Some Companies to Consider for Vegan Coats 

Several companies in Canada and around the world are creating vegan winter coats that are worth trying out! Today, we are presenting a few to help you when making your next winter coat purchase.

NOIZE is a vegan outerwear company that cares about the environment and animals. They have outerwear for just about every occasion and season, standing out with their vibrant styles and colors. NOIZE uses plastic from recycled water bottles to make some of its durable, quality coats. To start shopping, visit:

Ethically Warm is a company that produces its vegan coats here in Montreal. It ensures environmental-friendliness by using biodegradable materials such as cotton and bamboo and works with Montreal seamstress cooperative to create its coats. This company makes sure that they have the least possible impact on the environment: the small amount of plastic they use is recycled. These coats are just as beautiful as they are cozy. To start shopping, visit:

Save The Duck was founded in 2012 by Nicolas Bargi and is an American company that has established itself worldwide and was B.Corp certified in 2019. Save The Ducks uses a material called PLUMATECH® that mimics down while retaining all the thermal benefits of the real thing. They also have a RECYCLED PLUMATECH® collection, made of polyester from recycled materials like plastic bottles. To start shopping, visit:

Wuxly is an Ontario company founded in 2012. They use PrimaLoft® Gold for insulation in their coats, a superior alternative to goose down, according to the company. They say it’s superior to goose down because it breathes better – it’s warm without being too big. It will also keep you dry given its impressive 98% water resistance results compared to goose products, which are 0%. To start shopping, visit:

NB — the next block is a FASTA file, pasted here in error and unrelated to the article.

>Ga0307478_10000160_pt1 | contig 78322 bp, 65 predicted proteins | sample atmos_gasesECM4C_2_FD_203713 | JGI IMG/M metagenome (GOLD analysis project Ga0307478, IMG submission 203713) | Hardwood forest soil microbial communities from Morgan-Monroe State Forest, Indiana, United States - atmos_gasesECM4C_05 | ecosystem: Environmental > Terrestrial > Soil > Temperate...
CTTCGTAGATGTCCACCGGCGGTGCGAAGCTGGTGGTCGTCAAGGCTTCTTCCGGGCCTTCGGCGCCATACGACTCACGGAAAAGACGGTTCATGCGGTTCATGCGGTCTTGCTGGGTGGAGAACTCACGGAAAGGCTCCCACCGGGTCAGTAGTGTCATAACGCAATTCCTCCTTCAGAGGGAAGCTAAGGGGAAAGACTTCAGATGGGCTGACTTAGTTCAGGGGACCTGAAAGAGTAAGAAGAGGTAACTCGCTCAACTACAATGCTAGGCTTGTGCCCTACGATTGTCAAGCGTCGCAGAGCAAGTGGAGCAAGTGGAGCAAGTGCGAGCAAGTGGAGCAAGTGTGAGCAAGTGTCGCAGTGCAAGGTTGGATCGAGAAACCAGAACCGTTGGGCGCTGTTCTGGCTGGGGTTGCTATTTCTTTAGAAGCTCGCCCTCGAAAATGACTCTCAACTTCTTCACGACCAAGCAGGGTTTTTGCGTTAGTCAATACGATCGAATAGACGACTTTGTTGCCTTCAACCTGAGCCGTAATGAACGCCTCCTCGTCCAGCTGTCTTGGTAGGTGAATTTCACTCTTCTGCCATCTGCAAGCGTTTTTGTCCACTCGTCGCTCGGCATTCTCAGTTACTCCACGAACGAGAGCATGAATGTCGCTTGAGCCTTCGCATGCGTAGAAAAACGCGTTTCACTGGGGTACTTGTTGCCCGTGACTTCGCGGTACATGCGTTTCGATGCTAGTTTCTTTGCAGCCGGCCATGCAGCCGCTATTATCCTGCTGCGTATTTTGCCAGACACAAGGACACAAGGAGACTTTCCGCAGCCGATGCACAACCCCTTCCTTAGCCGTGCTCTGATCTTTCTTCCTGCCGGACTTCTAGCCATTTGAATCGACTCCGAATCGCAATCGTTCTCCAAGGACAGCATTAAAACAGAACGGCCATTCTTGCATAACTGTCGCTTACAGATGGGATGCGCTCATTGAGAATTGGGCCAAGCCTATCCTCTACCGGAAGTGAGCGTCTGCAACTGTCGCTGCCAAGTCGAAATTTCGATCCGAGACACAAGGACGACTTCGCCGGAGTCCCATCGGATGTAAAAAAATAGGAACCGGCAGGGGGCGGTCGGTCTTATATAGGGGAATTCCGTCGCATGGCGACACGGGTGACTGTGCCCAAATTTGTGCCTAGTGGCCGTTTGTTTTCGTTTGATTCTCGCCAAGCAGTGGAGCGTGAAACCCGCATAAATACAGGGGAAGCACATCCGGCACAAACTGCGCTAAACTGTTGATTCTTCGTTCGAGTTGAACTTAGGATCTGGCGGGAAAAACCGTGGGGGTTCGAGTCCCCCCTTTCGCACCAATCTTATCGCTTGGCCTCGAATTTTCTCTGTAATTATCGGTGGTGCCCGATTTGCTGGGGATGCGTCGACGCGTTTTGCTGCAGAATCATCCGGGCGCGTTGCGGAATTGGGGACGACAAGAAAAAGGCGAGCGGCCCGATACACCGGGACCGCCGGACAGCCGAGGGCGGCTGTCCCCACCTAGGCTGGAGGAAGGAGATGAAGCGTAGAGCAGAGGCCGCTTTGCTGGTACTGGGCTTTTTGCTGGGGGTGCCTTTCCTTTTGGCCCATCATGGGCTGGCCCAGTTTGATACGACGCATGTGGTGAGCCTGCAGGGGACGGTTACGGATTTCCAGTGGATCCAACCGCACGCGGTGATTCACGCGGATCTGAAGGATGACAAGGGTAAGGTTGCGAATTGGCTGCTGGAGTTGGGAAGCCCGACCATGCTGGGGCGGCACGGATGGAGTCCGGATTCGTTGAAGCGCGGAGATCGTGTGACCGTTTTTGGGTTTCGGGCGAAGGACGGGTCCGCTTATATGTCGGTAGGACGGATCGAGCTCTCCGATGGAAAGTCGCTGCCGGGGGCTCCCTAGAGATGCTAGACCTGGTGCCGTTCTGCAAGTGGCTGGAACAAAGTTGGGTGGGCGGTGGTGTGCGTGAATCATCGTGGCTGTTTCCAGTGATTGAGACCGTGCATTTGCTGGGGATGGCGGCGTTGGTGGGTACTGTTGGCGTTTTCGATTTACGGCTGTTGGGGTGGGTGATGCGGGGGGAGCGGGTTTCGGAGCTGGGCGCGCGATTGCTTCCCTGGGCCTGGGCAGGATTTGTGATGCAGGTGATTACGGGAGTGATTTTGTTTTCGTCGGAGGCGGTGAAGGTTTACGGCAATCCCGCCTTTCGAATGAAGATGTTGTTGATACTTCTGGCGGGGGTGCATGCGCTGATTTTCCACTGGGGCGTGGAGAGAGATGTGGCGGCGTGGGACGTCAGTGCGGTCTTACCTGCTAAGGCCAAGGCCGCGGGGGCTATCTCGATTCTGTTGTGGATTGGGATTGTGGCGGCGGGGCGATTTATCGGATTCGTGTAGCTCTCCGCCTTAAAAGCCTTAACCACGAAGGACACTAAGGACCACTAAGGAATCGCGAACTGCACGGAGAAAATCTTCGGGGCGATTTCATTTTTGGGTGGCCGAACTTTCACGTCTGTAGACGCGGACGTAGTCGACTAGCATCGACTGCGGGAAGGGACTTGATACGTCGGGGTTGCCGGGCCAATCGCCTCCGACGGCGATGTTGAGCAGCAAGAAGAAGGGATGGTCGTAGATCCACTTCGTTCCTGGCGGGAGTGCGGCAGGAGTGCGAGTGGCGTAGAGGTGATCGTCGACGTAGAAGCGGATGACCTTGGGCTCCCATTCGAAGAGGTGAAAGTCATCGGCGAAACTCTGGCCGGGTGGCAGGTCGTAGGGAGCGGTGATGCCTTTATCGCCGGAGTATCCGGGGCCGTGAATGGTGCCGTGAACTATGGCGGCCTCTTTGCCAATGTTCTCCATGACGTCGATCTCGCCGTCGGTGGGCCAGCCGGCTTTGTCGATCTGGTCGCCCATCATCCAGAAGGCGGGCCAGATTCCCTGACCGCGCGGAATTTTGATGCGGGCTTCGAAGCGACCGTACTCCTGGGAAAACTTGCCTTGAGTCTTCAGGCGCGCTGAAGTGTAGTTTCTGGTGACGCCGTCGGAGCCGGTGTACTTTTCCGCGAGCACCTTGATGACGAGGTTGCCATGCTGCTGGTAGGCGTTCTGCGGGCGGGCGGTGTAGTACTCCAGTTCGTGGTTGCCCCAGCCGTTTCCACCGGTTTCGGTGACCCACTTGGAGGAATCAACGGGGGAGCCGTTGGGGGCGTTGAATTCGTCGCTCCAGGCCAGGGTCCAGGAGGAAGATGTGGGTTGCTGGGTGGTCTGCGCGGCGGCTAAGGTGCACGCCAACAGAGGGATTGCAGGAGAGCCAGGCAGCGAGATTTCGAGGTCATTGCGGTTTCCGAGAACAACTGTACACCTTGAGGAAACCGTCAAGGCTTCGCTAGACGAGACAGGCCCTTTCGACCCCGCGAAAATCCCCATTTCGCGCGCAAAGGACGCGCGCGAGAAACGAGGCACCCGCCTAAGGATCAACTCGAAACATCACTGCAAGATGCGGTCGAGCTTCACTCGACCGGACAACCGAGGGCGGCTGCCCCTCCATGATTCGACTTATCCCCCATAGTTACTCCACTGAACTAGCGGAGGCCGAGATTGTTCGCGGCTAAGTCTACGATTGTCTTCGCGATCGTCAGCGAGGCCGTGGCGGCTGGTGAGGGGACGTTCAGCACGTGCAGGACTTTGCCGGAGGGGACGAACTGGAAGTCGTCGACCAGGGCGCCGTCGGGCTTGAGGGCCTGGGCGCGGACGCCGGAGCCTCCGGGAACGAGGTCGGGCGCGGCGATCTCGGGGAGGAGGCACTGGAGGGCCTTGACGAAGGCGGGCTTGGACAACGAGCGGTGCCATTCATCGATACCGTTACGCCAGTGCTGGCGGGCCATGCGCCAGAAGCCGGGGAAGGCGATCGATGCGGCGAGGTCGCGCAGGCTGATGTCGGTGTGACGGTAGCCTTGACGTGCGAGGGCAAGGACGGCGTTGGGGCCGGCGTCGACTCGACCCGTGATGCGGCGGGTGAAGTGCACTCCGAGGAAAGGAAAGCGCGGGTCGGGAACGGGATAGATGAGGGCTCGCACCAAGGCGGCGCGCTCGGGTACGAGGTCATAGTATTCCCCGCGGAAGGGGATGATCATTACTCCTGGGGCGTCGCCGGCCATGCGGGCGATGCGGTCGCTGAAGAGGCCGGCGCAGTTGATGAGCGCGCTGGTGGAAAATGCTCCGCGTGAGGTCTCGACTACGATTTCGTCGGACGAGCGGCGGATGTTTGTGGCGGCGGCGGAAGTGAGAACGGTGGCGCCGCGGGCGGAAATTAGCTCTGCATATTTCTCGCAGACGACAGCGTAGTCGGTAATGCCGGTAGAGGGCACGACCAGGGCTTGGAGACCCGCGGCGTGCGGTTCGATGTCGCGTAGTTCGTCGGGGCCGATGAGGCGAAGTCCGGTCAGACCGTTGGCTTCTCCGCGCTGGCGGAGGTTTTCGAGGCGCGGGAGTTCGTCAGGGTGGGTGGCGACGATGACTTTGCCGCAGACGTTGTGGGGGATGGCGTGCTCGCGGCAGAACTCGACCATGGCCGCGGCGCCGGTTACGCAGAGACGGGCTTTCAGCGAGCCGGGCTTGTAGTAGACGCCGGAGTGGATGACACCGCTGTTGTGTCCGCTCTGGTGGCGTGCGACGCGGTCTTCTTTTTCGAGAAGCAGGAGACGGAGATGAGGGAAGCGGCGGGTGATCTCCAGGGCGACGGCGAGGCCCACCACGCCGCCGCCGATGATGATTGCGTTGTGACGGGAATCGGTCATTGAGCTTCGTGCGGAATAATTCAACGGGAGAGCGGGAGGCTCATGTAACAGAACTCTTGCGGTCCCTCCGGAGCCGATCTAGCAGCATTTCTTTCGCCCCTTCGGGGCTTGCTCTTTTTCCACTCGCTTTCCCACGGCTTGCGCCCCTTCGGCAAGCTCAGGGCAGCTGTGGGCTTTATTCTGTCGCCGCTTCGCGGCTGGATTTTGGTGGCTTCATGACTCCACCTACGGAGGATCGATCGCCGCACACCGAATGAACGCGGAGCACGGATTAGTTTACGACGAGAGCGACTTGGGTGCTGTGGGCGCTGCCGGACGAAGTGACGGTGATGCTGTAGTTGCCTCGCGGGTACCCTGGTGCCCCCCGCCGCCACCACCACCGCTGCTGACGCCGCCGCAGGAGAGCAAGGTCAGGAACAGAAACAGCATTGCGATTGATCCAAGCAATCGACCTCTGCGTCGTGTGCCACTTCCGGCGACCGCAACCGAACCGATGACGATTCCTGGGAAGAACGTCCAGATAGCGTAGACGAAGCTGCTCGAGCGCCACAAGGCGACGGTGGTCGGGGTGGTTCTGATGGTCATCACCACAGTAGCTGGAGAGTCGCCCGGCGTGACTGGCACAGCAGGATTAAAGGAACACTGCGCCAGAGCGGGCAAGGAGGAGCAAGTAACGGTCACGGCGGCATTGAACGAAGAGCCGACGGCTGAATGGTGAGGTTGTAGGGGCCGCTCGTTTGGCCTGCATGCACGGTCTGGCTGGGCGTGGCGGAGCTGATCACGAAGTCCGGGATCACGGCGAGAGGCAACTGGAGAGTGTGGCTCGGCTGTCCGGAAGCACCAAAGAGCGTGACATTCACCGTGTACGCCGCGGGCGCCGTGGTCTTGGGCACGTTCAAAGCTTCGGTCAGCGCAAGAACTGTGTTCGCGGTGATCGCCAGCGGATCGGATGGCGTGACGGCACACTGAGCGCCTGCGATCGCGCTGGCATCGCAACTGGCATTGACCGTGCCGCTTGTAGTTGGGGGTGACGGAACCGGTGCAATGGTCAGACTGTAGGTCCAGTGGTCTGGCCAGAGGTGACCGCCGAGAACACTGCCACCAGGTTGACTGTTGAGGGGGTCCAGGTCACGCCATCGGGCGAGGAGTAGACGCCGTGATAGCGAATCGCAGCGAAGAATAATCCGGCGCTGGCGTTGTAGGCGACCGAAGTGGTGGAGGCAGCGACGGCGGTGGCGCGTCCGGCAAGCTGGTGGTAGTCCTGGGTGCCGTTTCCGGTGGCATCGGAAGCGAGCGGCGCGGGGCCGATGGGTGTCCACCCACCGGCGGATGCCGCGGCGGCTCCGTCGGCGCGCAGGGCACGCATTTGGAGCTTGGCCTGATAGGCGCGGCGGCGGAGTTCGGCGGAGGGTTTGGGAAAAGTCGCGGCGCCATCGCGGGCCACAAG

Bonus: some companies even offer vegan coats designed for dogs! And remember that some dog breeds need these coats in the winter. For example, Hound Around makes faux fur coats for Italian Greyhounds. So if you have to dress your doggies this winter, make a responsible decision!

Conscious Shopping

Consider a compassionate choice when making your next winter jacket purchase. While fur and feathers do make warm winter jackets, there are several companies out there using vegan, environmentally-friendly alternatives to fur and feathers that will not only keep you warm, but also prevent unecessary animal cruelty. When you feel tempted to hop on a trend, or you feel drawn to a particular coat that uses animal products, just remember that a short-lived trend or desire is an animal’s lifetime of suffering and pain. Helping animals means making small, daily changes that make all the difference in their lives. We must stop and think about how our actions have serious consequences for these sentient beings. As consumers, we have an impact, and we can decide to make changes in the right direction, right now.